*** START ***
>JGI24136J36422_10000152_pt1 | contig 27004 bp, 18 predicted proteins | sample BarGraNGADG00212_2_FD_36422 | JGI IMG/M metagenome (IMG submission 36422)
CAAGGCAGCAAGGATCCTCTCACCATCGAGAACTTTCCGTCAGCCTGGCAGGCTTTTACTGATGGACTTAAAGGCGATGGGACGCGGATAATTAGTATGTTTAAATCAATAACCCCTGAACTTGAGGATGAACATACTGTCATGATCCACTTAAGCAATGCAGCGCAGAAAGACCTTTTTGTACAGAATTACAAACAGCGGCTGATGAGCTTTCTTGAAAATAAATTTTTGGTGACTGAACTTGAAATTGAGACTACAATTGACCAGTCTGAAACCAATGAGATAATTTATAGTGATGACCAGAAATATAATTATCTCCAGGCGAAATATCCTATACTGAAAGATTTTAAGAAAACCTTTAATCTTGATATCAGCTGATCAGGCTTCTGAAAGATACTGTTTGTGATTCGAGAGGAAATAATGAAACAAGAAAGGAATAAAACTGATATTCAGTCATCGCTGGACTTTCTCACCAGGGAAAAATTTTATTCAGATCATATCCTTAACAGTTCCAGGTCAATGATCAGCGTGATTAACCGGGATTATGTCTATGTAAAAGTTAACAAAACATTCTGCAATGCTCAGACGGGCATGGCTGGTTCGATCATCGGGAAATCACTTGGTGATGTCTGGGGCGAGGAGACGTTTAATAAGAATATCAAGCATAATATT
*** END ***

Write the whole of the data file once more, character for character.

>JGI24136J36422_10000152_pt1 | contig 27004 bp, 18 predicted proteins | sample BarGraNGADG00212_2_FD_36422 | JGI IMG/M metagenome (IMG submission 36422)
CAAGGCAGCAAGGATCCTCTCACCATCGAGAACTTTCCGTCAGCCTGGCAGGCTTTTACTGATGGACTTAAAGGCGATGGGACGCGGATAATTAGTATGTTTAAATCAATAACCCCTGAACTTGAGGATGAACATACTGTCATGATCCACTTAAGCAATGCAGCGCAGAAAGACCTTTTTGTACAGAATTACAAACAGCGGCTGATGAGCTTTCTTGAAAATAAATTTTTGGTGACTGAACTTGAAATTGAGACTACAATTGACCAGTCTGAAACCAATGAGATAATTTATAGTGATGACCAGAAATATAATTATCTCCAGGCGAAATATCCTATACTGAAAGATTTTAAGAAAACCTTTAATCTTGATATCAGCTGATCAGGCTTCTGAAAGATACTGTTTGTGATTCGAGAGGAAATAATGAAACAAGAAAGGAATAAAACTGATATTCAGTCATCGCTGGACTTTCTCACCAGGGAAAAATTTTATTCAGATCATATCCTTAACAGTTCCAGGTCAATGATCAGCGTGATTAACCGGGATTATGTCTATGTAAAAGTTAACAAAACATTCTGCAATGCTCAGACGGGCATGGCTGGTTCGATCATCGGGAAATCACTTGGTGATGTCTGGGGCGAGGAGACGTTTAATAAGAATATCAAGCATAATATT